ANNAPOLIS, Md. (AP) — Nurse practitioner Sandra Shanahan has moved her weekly clinic to the basement of the Salvation Army. She had provided medical services from the basement of Mount Olive African Methodist Episcopal Church and, before that, Allen Apartments.
But this latest move will bring her to a permanent location from which to reach her uninsured, largely Spanish-speaking clientele – if she can inform them about her new address.
“Not too many people have found us yet,” said Shanahan, who used to mail postcards with her address to her patients. “It’s such a transient population and so many people moved, we decided (the postcards are) not a financially smart thing to do anymore. This time, we put out lots and lots of fliers all over town.”
Her facility is one of three in Annapolis that provide medical services to the uninsured. Anne Arundel Medical Center’s clinic at the Stanton Community Center provides low-cost dental and medical services to uninsured adults, while the hospital’s Community Health Center on Forest Drive provides similar services to the underinsured — people who don’t have strong insurance coverage.
Shanahan’s clinic goes back to 2005. She worked out of the community center at Allen Apartments and spent one day a week providing physicals and other medical services to people 19 and younger.
In the summer of 2009, Allen Apartments’ managing company told her she would have to leave, Shanahan said. So she moved into a basement room at Mount Olive.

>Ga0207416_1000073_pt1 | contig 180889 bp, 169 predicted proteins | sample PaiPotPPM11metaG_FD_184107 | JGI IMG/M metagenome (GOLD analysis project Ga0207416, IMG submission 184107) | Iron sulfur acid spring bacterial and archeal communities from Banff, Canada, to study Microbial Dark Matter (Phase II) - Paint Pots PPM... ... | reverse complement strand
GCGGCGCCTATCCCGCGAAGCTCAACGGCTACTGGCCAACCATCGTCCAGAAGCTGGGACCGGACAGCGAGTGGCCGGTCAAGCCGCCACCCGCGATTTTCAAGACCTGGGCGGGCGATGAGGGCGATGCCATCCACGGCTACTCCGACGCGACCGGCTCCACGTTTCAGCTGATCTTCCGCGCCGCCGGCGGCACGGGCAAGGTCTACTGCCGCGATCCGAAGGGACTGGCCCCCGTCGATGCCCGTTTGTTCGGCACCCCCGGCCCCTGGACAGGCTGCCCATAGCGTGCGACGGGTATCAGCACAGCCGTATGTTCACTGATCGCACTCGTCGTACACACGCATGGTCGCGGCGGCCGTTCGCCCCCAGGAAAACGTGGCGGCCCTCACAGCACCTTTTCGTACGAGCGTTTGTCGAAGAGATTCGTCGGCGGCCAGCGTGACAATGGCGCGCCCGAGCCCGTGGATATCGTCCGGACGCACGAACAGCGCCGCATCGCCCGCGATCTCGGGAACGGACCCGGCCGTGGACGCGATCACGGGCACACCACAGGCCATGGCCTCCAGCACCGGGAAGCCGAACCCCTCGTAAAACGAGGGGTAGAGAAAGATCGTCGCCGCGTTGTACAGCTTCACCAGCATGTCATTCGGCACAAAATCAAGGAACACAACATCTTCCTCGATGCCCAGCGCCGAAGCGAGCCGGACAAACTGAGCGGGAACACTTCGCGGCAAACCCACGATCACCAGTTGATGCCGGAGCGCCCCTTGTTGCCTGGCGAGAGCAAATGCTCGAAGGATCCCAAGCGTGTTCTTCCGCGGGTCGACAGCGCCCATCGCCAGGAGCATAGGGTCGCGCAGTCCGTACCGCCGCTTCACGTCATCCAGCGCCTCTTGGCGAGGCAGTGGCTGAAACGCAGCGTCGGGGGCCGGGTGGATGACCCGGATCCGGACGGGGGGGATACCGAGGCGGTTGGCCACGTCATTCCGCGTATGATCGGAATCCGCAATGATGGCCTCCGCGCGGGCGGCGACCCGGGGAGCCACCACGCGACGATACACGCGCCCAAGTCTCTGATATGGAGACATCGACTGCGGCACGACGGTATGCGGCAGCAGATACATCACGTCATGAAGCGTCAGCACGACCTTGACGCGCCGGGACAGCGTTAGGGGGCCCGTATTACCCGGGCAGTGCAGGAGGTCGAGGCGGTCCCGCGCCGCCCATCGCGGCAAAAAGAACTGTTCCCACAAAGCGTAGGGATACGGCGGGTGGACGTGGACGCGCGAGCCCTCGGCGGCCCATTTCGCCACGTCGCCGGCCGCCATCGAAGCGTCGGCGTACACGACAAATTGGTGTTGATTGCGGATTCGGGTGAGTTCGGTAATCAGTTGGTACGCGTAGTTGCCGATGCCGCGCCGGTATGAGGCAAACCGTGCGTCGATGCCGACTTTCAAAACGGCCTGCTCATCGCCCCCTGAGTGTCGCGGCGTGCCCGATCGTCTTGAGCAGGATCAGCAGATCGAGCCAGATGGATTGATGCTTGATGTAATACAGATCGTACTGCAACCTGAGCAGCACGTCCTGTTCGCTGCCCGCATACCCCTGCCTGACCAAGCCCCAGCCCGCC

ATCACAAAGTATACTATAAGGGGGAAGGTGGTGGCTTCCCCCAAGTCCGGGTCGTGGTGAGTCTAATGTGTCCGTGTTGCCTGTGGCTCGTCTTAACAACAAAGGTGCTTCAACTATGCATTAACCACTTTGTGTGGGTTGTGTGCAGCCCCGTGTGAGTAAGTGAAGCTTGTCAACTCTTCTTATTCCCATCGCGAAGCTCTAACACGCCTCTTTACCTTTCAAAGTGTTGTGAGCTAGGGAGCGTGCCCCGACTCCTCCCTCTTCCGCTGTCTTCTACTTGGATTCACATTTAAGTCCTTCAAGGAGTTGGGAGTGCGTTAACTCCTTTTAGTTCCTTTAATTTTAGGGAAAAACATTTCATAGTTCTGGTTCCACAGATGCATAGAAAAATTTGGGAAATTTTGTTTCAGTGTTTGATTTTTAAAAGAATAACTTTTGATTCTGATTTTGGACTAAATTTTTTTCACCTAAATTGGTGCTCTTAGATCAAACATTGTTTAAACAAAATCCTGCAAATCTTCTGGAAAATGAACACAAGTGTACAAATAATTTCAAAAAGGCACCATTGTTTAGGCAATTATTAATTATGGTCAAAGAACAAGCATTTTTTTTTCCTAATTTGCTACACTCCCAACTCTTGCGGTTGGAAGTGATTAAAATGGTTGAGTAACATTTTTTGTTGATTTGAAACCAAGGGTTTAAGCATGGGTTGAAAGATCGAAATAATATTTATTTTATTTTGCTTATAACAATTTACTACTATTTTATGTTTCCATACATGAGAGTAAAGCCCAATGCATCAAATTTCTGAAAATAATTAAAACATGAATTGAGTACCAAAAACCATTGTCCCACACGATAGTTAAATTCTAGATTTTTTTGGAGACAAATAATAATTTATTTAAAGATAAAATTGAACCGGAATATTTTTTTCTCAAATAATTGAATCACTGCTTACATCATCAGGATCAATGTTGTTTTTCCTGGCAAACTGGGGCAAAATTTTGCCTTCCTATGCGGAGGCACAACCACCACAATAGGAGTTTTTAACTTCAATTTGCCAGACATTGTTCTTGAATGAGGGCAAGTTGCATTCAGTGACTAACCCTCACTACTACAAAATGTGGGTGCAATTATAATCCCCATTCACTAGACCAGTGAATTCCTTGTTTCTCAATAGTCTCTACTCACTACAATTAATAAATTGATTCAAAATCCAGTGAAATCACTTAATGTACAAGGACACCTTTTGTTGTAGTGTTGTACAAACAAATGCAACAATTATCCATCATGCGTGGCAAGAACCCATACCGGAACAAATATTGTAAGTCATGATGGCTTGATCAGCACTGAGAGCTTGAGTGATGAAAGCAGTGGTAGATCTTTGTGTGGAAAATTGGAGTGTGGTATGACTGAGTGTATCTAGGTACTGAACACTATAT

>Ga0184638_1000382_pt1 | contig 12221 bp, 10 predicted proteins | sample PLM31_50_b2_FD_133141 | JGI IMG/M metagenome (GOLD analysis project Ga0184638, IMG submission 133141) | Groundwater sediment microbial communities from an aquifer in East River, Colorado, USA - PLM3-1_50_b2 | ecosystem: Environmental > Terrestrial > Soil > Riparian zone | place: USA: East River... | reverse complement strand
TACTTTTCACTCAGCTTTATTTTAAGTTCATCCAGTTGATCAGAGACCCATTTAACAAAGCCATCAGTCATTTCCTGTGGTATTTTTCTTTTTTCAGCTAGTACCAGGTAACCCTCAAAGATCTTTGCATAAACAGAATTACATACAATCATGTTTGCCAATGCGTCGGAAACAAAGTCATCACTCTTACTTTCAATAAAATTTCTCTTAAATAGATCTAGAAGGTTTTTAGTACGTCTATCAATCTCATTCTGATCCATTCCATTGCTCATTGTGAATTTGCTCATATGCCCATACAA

Every Tuesday, Shanahan and her volunteer interpreter provided services that came with a suggested donation of $35 per family. She depended on grants, fundraisers and donations.
Mount Olive, however, was just a temporary solution; the church also used the clinic’s room, so Shanahan had to pack up and leave after each session.
When she learned about the Salvation Army’s upcoming expansion at its Hilltop Lane facility and that it would have more space, she contacted it about using a basement room at 351 Hilltop Lane.
She moved in on June 1.
Shanahan has placed a sign with her new address on Forest Drive. She also is planning to have a banner put up near the building. So far, the only problem has been that the telephone in the room doesn’t work yet. She has had to order new wiring and has been relying on cell phone service.
Since the move, the clinic has seen two to three clients per session. The county school system and Department of Health also distribute pamphlets with the clinic’s new address.
“I’m very appreciative that (Mount Olive) let me come there … but I just kind of always figured that was temporary,” Shanahan said. At the new address, “we’ll be more visible and still be in the neighborhood that we need to be in.”
Information from: The Capital of Annapolis, Md., http://www.hometownannapolis.com/
(Copyright 2011 by The Associated Press. All Rights Reserved.)